The tutorial explains how to effectively use AutoCorrect in Excel and how to stop it completely or only disable for specific words.
Excel AutoCorrect is designed to correct misspelled words automatically as you type, but in fact it is more than just correction. You can use this feature to change abbreviations to full text or replace short codes with longer phrases. It can even insert check marks, bullet points and other special symbols on the fly without you having to access anything. This tutorial will teach you how to do all this and more.
To have more control over how Excel performs autocorrection in your worksheets, open the AutoCorrect dialog:
The AutoCorrect dialog will show up and you can switch between the 4 tabs to enable or disable specific corrections.
On this tab, you can view the list of typical typos, misspellings and symbols that AutoCorrect uses by default. You can change and delete any of the existing entries as well as add your own ones. Additionally, you can turn options on or off the following options.
The first option controls the autocorrect logo (lightning bolt) that appears after each automatic correction:
Please note that the autocorrect button does not appear in Excel anyway, clearing this box prevents the lightning bolt from appearing in Word and some other applications.
The next 4 options control the automatic correction of capitalization:
The last option enables or disables all automatic corrections:
Tips and notes:
On this tab, you can disable the following options, which are enabled in Excel by default:
By default, additional actions are disabled. To turn them on, select the Enable additional actions in the right-click menu box, and then select the action you want to enable in the list.
For Microsoft Excel, only the Date (XML) action is available, which opens your Outlook calendar on a given date:
To trigger the action, right-click a date in a cell, point to Additional Cell Actions, and click Show my Calendar:
This tab controls the automatic insertion of special symbols in Excel equations (Insert tab > Symbols group > Equation):
Please note that the math conversions only work in equations, but not in cells. However, there is a macro that allows using Math AutoCorrect outside math regions.
It may sound strange, but AutoCorrect in Excel is not always a benefit. For example, you may want to insert a product code like "1-ANC", but it is automatically changed to "1-CAN" each time because Excel believes you've misspelled the word "can".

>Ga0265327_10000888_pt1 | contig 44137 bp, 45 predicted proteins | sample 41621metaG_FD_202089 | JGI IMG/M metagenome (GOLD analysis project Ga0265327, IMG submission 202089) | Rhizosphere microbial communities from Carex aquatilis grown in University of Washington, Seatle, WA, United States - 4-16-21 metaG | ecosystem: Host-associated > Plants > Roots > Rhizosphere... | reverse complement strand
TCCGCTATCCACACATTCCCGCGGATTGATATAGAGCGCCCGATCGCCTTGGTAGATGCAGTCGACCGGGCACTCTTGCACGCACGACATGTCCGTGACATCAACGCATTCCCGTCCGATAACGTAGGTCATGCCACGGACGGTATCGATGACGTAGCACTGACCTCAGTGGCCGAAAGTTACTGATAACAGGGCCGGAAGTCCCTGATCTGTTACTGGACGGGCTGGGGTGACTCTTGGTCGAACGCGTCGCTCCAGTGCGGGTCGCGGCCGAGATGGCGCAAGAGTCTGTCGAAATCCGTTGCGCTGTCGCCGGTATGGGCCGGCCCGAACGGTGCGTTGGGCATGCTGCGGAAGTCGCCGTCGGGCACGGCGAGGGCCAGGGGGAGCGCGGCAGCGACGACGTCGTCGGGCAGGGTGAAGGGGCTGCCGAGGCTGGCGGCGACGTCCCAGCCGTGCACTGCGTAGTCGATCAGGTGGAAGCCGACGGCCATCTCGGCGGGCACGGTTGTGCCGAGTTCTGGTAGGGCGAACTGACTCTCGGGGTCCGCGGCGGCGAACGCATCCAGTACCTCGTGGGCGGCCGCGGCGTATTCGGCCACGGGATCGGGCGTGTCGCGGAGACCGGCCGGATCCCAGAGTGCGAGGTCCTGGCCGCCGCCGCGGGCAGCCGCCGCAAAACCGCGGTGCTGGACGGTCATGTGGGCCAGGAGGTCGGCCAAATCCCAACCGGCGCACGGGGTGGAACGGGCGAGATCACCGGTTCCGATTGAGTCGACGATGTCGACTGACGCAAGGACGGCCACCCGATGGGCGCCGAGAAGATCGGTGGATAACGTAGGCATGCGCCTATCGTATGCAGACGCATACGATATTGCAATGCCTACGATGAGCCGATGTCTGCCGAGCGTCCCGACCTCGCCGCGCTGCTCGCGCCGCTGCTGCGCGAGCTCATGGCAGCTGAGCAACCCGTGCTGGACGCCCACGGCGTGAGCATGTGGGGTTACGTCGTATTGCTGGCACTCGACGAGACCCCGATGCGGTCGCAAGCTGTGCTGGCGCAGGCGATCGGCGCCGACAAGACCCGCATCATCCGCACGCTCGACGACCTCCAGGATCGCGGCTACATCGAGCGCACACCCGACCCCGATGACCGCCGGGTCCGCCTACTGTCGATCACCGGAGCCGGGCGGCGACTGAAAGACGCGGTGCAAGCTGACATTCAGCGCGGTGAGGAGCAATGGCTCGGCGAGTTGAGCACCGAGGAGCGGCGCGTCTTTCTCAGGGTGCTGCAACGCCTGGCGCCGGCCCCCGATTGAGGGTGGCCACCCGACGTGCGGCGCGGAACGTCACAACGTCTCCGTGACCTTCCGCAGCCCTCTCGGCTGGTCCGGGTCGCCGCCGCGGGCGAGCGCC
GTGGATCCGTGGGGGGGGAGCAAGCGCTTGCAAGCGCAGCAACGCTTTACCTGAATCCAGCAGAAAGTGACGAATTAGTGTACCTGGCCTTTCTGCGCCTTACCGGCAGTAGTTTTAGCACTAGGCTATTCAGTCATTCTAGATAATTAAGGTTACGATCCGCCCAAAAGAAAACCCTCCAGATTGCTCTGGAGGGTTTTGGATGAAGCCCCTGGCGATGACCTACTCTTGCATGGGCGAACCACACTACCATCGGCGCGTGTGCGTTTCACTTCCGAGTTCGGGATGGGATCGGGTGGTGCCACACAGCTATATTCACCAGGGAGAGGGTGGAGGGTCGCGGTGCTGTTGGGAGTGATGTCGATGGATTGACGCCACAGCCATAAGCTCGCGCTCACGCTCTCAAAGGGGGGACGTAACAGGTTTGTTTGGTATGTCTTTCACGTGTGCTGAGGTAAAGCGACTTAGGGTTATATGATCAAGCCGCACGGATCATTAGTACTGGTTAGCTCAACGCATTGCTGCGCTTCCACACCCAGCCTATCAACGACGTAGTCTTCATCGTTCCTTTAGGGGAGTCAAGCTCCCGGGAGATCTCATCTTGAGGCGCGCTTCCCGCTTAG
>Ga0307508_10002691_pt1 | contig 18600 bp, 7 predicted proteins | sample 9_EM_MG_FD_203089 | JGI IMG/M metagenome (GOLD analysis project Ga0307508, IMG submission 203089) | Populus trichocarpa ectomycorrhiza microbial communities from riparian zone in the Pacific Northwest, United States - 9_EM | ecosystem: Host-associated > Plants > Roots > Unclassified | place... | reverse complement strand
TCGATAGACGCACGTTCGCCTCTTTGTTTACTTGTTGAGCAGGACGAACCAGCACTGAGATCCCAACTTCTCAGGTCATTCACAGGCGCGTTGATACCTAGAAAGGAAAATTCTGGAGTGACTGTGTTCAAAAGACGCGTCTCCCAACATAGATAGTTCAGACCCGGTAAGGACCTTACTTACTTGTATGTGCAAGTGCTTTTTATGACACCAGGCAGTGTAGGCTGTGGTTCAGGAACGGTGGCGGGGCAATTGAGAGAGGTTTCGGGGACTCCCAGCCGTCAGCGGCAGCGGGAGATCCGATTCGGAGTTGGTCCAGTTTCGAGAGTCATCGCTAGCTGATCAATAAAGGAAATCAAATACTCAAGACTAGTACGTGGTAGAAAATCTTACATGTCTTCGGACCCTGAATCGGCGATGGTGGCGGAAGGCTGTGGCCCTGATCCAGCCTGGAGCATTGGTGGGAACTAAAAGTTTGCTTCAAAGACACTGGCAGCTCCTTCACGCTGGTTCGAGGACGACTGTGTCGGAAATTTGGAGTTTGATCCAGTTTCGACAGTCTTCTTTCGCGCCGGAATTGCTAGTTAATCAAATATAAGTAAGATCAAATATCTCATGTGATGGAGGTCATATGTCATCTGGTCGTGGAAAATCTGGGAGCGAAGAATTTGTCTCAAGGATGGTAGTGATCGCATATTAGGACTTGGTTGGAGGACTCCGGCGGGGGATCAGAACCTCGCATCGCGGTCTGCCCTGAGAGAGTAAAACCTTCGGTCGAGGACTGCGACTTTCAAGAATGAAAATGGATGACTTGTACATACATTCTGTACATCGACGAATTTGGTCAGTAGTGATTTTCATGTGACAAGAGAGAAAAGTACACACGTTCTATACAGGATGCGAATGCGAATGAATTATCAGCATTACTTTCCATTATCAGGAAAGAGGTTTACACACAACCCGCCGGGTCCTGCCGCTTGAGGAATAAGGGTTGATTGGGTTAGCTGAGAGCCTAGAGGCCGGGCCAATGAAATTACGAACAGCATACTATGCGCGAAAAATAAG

To prevent all automatic changes made by AutoCorrect, simply turn it off:
In many situations, you may not want to stop autocorrect in Excel completely, but disable it for particular words. For example, you can keep Excel from changing (c) to the copyright symbol ©.
To stop auto-correcting a specific word, this is what you need to do:
The screenshot below shows how to turn off the autocorrect of (c):
Instead of deleting, you can replace (c) with (c). For this, type (c) into the With box, and click Replace.
If you decide to return autocorrect (c) to copyright in the future, all you'll have to do is open the AutoCorrect dialog and put © in the With box again.
In a similar manner, you can turn off autocorrect for other words and characters, for example, prevent changing (R) to ®.
Tip. If you have difficulties with finding the entry of interest in the auto-correct list, type the word in the Replace box and Excel will highlight the corresponding entry.
Sometimes, you may need to prevent autocorrect of a specific entry just one time. In Microsoft Word, you'd simply press Ctrl + Z to undo the change. In Excel, this deletes the entire cell value instead of reverting the correction. Is there a way to undo AutoCorrect in Excel? Yep, here's how you can do this:
For instance, to undo the autocorrect of (c) to copyright, type (c) and then type a space. Excel performs the auto-correction, and you immediately press Ctrl + Z to have (c) back:
In some situations, you may want to extend the standard list of misspellings used by Excel AutoCorrect. As an example, let see how we can force Excel to replace the initials (JS) with the full name (John Smith) automatically.
In this example, we are adding an entry that will automatically replace "js" or "JS" with "John Smith":
If you'd like to change some entry, select it in the list, type the new text in the With box, and click the Replace button:
To delete an AutoCorrect entry (predefined or your own one), select it in the list, and click Delete.
Note. Excel shares the AutoCorrect list with some other Office applications such as Word and PowerPoint. So, any new entries that you have added in Excel will also work in other Office applications.
The screenshot below shows how you can create an auto-correct entry to insert a bullet point in Excel automatically:
And now, whenever you type bullet1 in a cell, it will immediately be replaced with a bullet point:
Tip. Be sure to use some unique word to name your entry. If you use a common word, you'd often need to revert auto corrections not only in Excel, but in other Office applications.
That's how you use, adjust and stop AutoCorrect in Excel. I thank you for reading and hope to see you on our blog next week!
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